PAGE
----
Seit Jahrzehnten ist das riesige Ryugyong-Hotel in Nordkoreas Hauptstadt eine Bauruine. Jetzt wird es fertiggestellt – von einem ägyptischen Mobilfunkkonzern. Die Geschichte einer ungewöhnlichen Geschäftsbeziehung. von Georg Fahrion, Pjöngjang. Read the rest of this entry »

Six North Korean professors study economics at UBC

Sauder School of Business (Photo by UBC)

[CanKor Brain Trust member Prof. Park Kyung-Ae, director of the Center for Korean Research at the University of British Columbia in Vancouver, Canada, is host to six DPRK Professors who are studying economics for 6 months at UBC. CanKor has been aware of this project for some time, but honoured Dr. Park’s request for discretion, considering the sensitivity of the guests and the subject they are studying. The article we are reprinting here appeared first in the Yonhap News Service and is taken from The Korea Times. An earlier article in Asahi.com by Yoshihiro Makino, under the title “N. Korean professors start capitalism studies in Canada” contained some factual errors which have been corrected in the current article. The DPRK’s Ambassador (to Canada) Sin Son Ho, accompanied by two of his colleagues from the DPRK Permanent Mission to the United Nation in New York visited Vancouver from 11 to 14 August to meet with the visiting professors, who are the first group to have been invited under the Canada-DPRK Knowledge Partnership Program, which Professor Park helped launch at UBC last year. –CanKor.]

SAN FRANCISCO (Yonhap) — Six North Korean professors are studying economics and other related subjects at a university in Canada on a months-long program initiated by the school, the program director said Wednesday, opening a rare opportunity for the people of the repressive regime. Read the rest of this entry »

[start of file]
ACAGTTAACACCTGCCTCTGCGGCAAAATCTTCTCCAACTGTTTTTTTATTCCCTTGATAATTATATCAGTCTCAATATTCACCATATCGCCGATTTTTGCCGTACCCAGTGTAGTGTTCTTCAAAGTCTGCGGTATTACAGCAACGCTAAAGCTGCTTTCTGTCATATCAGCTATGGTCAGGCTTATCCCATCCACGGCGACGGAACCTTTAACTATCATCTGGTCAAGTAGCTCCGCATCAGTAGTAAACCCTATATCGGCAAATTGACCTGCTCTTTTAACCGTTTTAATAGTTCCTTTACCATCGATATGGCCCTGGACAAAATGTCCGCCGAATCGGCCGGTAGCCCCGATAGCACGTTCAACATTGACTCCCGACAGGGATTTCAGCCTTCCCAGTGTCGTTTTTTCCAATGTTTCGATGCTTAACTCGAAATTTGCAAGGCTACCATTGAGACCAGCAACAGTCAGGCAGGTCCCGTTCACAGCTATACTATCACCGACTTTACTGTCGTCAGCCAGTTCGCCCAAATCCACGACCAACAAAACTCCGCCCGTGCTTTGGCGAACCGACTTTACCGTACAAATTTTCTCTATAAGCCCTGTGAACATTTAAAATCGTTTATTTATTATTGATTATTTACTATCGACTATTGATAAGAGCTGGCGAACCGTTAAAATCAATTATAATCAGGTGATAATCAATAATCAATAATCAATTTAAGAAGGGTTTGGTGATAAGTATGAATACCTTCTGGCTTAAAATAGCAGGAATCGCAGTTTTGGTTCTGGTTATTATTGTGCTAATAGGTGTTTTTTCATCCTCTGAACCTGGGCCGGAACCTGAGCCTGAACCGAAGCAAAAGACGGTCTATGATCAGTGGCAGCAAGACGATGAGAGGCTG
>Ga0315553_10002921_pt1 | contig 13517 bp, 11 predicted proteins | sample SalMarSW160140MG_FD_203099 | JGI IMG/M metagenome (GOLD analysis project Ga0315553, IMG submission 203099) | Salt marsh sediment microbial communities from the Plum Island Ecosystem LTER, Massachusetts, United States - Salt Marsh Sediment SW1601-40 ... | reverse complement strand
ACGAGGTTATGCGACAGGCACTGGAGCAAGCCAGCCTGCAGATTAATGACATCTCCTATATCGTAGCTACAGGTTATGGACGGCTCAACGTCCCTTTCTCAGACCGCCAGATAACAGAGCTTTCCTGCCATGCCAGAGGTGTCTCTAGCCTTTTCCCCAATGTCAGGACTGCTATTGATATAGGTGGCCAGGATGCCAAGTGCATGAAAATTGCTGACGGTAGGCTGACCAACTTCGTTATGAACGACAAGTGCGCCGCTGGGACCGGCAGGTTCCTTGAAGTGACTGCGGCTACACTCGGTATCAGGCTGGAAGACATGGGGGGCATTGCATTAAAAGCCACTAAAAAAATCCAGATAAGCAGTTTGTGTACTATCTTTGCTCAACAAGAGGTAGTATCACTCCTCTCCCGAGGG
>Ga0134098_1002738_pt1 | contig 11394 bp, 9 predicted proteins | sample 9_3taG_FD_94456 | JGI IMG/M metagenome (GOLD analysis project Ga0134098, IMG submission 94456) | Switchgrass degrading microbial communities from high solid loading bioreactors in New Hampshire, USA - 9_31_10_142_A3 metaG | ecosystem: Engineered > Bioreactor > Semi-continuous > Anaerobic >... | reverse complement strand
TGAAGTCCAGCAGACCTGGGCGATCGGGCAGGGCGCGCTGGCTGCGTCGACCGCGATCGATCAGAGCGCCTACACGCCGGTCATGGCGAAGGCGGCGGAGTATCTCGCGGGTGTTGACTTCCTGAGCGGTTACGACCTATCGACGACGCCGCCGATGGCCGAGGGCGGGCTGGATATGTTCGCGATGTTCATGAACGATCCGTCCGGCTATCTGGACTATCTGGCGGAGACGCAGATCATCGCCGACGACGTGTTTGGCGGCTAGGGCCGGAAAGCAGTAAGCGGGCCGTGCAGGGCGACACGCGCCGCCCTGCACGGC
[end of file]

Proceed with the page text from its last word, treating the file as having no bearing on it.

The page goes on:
DPRK Flood Damage Reports by KCNA

[Heavy rains in the past weeks have caused considerable flood damage in both parts of the Korean Peninsula. The DPRK Permanent Mission to the UN in New York has provided CanKor with a collection of articles appearing in the Korean Central News Agency (KCNA) that describe the damage caused to cropland, dwellings and industrial buildings. As of 28 July, the human toll of the floods was 23 lives lost, 8 injured, 4 missing and 8860 homeless. An appended spreadsheet itemizes losses and damage per city, county and province. See DPRK Data on Flood Damage-updated on Jul 28-2011. For pictures and a video of  some of the damage, see DPRK Hit by Heavy Rain Again on the new KCNA website. –CanKor.]

Photo by KCNA

DPRK Hit by Heavy Rain Again 

Pyongyang, July 28 (KCNA) — Many areas of the DPRK have been seriously affected by heavy rainfalls again.

According to data available for the Hydro-meteorological Service, 100-500mm torrential rains came down in some areas of North and South Hwanghae, Kangwon and South Hamgyong provinces and Kaesong City from around 00:00 Tuesday to noon Thursday.

It rained 564mm, 469mm, 339mm and 337mm in South Hwanghae Province’s Chongdan, Pongchon and Kangryong counties and Haeju City respectively. And it rained 397mm in Kaesong City and 343mm, 333mm, 328mm in Kangwon Province’s Sepho, Phyonggang and Changdo counties respectively and 341mm in Phyongsan County, North Hwanghae Province.

The downpours severely damaged economic sectors in the afflicted areas. An initial survey shows more than 36 000 hectares of cropland were flooded in South Hwanghae Province, some 20 000 hectares of them being submerged. Thousands of dwelling houses and hundreds of industrial establishments, schools and public buildings were destroyed.

Read the rest of this entry »

38 North: The Food Debate — Hungry for Action

[Following up on our food aid and food security theme, we would like to alert our readers to papers published by our partner-site 38North. Two articles in particular have drawn our attention. The first is a further analysis of the recent decision by the European Union to send food aid to the DPRK. It is written by Glyn Ford, a man who knows the EU intimately, having been a Member of the European Parliament for over 25 years, until the June 2009 elections. The second article is by Roberta Cohen, whom CanKor readers have met before. She is a Non-Resident Senior Fellow at the Brookings Institution specializing in human rights and humanitarian issues, and a member of the Board of Directors of the Committee for Human Rights in North Korea. Cohen argues in her article that the time has come for the Obama administration to stop dawdling and come to a positive decision regarding food aid. Please follow our links to the articles on the 38North site. –CanKor.]